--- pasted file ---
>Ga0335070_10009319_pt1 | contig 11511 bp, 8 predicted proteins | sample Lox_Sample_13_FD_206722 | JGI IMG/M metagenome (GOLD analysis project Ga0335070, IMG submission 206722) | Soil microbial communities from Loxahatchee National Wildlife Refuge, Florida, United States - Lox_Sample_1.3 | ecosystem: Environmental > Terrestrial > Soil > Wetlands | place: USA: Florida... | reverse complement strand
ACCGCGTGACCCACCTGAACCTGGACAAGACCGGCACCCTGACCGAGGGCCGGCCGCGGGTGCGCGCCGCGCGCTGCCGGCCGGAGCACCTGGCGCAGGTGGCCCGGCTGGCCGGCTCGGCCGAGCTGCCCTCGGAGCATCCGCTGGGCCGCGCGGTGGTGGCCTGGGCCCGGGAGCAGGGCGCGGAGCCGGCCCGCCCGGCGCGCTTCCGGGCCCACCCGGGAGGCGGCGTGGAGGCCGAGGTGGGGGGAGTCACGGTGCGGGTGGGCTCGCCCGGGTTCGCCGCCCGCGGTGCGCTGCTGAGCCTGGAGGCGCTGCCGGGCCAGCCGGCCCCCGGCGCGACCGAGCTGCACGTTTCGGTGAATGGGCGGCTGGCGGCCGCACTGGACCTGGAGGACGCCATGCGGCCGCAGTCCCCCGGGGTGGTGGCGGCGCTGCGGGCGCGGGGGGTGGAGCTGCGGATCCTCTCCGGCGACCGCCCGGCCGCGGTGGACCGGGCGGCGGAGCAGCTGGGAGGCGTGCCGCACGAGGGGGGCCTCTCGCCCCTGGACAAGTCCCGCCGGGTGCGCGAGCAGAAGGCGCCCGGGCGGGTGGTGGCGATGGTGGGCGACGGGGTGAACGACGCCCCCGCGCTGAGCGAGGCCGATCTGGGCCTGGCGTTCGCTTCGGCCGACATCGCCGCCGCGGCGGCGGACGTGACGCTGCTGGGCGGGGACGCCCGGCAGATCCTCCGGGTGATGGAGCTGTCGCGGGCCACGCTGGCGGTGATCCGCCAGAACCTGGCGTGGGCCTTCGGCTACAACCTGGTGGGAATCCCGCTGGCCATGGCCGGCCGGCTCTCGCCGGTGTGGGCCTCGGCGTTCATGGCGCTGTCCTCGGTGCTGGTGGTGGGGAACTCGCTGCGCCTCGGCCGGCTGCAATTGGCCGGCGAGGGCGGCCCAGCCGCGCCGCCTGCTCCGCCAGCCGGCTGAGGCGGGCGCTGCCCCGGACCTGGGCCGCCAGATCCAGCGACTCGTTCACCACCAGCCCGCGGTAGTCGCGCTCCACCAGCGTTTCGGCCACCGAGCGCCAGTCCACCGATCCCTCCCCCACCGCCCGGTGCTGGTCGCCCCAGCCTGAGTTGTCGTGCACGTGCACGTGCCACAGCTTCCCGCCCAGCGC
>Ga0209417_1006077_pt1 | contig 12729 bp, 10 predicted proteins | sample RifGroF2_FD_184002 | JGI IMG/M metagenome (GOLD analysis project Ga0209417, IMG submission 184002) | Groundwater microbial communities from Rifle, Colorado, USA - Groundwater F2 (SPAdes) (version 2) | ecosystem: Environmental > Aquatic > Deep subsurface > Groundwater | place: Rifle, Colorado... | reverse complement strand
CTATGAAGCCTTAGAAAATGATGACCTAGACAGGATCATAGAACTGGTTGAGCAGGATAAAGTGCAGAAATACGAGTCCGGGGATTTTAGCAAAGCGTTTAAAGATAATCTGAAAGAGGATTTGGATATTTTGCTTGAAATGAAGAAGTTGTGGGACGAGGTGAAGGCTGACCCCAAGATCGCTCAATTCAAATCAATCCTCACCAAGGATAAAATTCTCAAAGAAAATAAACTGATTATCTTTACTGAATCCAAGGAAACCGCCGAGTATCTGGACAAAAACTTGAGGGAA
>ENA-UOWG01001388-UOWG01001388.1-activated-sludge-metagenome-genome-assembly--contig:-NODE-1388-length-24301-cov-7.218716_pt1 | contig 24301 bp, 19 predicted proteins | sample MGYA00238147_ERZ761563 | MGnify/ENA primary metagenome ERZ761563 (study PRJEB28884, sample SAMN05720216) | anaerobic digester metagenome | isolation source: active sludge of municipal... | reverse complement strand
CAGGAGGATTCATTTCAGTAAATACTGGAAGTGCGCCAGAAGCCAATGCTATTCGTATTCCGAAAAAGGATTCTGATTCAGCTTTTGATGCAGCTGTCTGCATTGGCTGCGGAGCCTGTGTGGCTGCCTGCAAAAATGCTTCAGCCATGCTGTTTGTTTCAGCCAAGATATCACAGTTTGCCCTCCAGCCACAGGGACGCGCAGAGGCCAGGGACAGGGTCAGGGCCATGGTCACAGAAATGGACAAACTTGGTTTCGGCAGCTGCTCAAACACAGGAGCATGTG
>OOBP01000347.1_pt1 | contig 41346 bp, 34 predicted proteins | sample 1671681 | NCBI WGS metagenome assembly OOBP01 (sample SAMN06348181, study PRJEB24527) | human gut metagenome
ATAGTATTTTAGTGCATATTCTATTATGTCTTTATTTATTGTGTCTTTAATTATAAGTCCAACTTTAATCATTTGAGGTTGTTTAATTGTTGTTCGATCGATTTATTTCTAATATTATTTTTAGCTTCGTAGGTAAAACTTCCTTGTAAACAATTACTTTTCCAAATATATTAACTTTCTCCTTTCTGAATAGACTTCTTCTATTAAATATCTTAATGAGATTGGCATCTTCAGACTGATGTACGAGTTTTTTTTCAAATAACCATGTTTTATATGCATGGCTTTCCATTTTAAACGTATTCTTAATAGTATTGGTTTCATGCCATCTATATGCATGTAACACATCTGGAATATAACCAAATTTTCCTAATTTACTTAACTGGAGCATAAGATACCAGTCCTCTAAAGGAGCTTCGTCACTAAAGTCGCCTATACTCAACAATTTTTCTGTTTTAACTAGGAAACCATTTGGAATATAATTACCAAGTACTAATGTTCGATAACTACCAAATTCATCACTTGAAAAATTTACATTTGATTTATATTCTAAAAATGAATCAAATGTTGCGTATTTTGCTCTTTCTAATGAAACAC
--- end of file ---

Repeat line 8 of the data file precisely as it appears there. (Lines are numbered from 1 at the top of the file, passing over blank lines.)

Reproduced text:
ATAGTATTTTAGTGCATATTCTATTATGTCTTTATTTATTGTGTCTTTAATTATAAGTCCAACTTTAATCATTTGAGGTTGTTTAATTGTTGTTCGATCGATTTATTTCTAATATTATTTTTAGCTTCGTAGGTAAAACTTCCTTGTAAACAATTACTTTTCCAAATATATTAACTTTCTCCTTTCTGAATAGACTTCTTCTATTAAATATCTTAATGAGATTGGCATCTTCAGACTGATGTACGAGTTTTTTTTCAAATAACCATGTTTTATATGCATGGCTTTCCATTTTAAACGTATTCTTAATAGTATTGGTTTCATGCCATCTATATGCATGTAACACATCTGGAATATAACCAAATTTTCCTAATTTACTTAACTGGAGCATAAGATACCAGTCCTCTAAAGGAGCTTCGTCACTAAAGTCGCCTATACTCAACAATTTTTCTGTTTTAACTAGGAAACCATTTGGAATATAATTACCAAGTACTAATGTTCGATAACTACCAAATTCATCACTTGAAAAATTTACATTTGATTTATATTCTAAAAATGAATCAAATGTTGCGTATTTTGCTCTTTCTAATGAAACAC